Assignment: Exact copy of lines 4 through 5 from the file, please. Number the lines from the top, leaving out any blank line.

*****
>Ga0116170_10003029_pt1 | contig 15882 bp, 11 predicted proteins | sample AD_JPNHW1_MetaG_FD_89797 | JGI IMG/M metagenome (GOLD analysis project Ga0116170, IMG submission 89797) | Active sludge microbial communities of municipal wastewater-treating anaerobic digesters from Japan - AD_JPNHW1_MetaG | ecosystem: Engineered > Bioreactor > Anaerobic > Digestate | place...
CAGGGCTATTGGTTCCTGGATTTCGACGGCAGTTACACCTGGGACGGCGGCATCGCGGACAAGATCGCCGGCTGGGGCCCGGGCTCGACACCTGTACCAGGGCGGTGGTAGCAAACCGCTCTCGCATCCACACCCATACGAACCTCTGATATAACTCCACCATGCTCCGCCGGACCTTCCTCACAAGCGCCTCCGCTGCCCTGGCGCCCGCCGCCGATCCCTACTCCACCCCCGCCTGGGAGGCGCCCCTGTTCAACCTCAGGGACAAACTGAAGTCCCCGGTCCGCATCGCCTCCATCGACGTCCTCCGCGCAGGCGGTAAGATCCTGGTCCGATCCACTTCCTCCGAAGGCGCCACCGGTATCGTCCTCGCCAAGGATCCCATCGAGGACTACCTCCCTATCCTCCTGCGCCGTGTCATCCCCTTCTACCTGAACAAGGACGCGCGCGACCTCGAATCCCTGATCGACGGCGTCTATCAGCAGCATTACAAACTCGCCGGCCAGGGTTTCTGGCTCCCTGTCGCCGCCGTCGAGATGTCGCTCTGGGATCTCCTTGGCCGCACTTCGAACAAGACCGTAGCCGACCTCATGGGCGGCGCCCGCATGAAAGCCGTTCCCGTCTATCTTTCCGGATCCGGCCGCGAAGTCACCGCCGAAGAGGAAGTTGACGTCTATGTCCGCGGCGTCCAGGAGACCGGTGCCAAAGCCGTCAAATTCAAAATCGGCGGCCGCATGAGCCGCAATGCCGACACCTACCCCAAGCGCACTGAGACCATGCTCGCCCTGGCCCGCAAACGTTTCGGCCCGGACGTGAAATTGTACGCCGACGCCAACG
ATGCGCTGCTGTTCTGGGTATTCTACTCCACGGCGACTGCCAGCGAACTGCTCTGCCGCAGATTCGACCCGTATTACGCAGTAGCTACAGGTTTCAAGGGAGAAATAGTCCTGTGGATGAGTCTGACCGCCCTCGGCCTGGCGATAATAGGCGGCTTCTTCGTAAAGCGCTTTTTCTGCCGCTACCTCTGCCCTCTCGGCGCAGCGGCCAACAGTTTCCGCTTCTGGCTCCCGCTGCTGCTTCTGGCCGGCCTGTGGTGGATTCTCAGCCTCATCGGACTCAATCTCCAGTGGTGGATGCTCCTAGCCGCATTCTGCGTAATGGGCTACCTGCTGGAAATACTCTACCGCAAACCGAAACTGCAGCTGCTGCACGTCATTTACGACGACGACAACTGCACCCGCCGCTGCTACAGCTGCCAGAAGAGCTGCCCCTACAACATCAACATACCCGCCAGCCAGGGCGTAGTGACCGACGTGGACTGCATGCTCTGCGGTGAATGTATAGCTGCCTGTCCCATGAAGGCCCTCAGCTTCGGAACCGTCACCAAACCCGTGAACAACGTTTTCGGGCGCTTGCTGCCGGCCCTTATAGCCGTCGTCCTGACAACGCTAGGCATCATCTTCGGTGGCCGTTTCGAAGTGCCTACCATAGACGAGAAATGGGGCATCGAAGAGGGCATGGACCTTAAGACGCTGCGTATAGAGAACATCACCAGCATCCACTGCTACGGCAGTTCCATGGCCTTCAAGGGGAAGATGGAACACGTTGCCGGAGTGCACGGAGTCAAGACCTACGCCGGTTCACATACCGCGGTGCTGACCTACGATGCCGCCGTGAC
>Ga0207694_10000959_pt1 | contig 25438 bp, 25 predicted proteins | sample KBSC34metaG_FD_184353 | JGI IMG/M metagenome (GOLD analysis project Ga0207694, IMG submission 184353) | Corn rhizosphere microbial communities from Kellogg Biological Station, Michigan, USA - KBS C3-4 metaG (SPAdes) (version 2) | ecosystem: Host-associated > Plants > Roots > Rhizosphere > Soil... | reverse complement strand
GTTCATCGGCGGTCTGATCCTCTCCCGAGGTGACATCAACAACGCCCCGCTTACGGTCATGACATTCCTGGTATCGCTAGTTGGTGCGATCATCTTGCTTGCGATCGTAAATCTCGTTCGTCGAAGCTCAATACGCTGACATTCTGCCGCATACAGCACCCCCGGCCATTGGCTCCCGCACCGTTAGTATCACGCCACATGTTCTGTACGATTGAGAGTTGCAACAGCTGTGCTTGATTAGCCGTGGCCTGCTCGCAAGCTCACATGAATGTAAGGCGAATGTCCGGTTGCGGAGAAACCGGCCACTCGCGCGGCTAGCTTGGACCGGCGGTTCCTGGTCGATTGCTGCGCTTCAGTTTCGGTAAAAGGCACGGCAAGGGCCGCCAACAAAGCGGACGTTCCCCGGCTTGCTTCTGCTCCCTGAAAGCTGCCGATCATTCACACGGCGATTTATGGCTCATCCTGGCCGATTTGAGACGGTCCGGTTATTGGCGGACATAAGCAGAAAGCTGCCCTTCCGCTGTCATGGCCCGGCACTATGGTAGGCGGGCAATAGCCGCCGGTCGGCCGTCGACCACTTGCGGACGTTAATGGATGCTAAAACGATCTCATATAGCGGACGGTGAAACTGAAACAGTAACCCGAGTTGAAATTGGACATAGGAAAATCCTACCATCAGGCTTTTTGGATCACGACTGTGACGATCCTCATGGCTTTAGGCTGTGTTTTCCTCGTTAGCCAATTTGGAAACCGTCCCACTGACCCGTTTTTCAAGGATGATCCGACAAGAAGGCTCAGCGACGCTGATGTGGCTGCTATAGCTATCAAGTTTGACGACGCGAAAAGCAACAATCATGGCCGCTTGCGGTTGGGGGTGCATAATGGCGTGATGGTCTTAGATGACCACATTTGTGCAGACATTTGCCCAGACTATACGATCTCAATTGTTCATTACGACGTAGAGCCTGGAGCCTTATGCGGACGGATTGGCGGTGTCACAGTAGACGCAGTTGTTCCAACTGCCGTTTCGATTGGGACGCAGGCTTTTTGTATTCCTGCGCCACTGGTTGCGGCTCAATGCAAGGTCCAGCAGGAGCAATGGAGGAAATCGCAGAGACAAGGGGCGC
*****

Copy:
>Ga0207694_10000959_pt1 | contig 25438 bp, 25 predicted proteins | sample KBSC34metaG_FD_184353 | JGI IMG/M metagenome (GOLD analysis project Ga0207694, IMG submission 184353) | Corn rhizosphere microbial communities from Kellogg Biological Station, Michigan, USA - KBS C3-4 metaG (SPAdes) (version 2) | ecosystem: Host-associated > Plants > Roots > Rhizosphere > Soil... | reverse complement strand
GTTCATCGGCGGTCTGATCCTCTCCCGAGGTGACATCAACAACGCCCCGCTTACGGTCATGACATTCCTGGTATCGCTAGTTGGTGCGATCATCTTGCTTGCGATCGTAAATCTCGTTCGTCGAAGCTCAATACGCTGACATTCTGCCGCATACAGCACCCCCGGCCATTGGCTCCCGCACCGTTAGTATCACGCCACATGTTCTGTACGATTGAGAGTTGCAACAGCTGTGCTTGATTAGCCGTGGCCTGCTCGCAAGCTCACATGAATGTAAGGCGAATGTCCGGTTGCGGAGAAACCGGCCACTCGCGCGGCTAGCTTGGACCGGCGGTTCCTGGTCGATTGCTGCGCTTCAGTTTCGGTAAAAGGCACGGCAAGGGCCGCCAACAAAGCGGACGTTCCCCGGCTTGCTTCTGCTCCCTGAAAGCTGCCGATCATTCACACGGCGATTTATGGCTCATCCTGGCCGATTTGAGACGGTCCGGTTATTGGCGGACATAAGCAGAAAGCTGCCCTTCCGCTGTCATGGCCCGGCACTATGGTAGGCGGGCAATAGCCGCCGGTCGGCCGTCGACCACTTGCGGACGTTAATGGATGCTAAAACGATCTCATATAGCGGACGGTGAAACTGAAACAGTAACCCGAGTTGAAATTGGACATAGGAAAATCCTACCATCAGGCTTTTTGGATCACGACTGTGACGATCCTCATGGCTTTAGGCTGTGTTTTCCTCGTTAGCCAATTTGGAAACCGTCCCACTGACCCGTTTTTCAAGGATGATCCGACAAGAAGGCTCAGCGACGCTGATGTGGCTGCTATAGCTATCAAGTTTGACGACGCGAAAAGCAACAATCATGGCCGCTTGCGGTTGGGGGTGCATAATGGCGTGATGGTCTTAGATGACCACATTTGTGCAGACATTTGCCCAGACTATACGATCTCAATTGTTCATTACGACGTAGAGCCTGGAGCCTTATGCGGACGGATTGGCGGTGTCACAGTAGACGCAGTTGTTCCAACTGCCGTTTCGATTGGGACGCAGGCTTTTTGTATTCCTGCGCCACTGGTTGCGGCTCAATGCAAGGTCCAGCAGGAGCAATGGAGGAAATCGCAGAGACAAGGGGCGC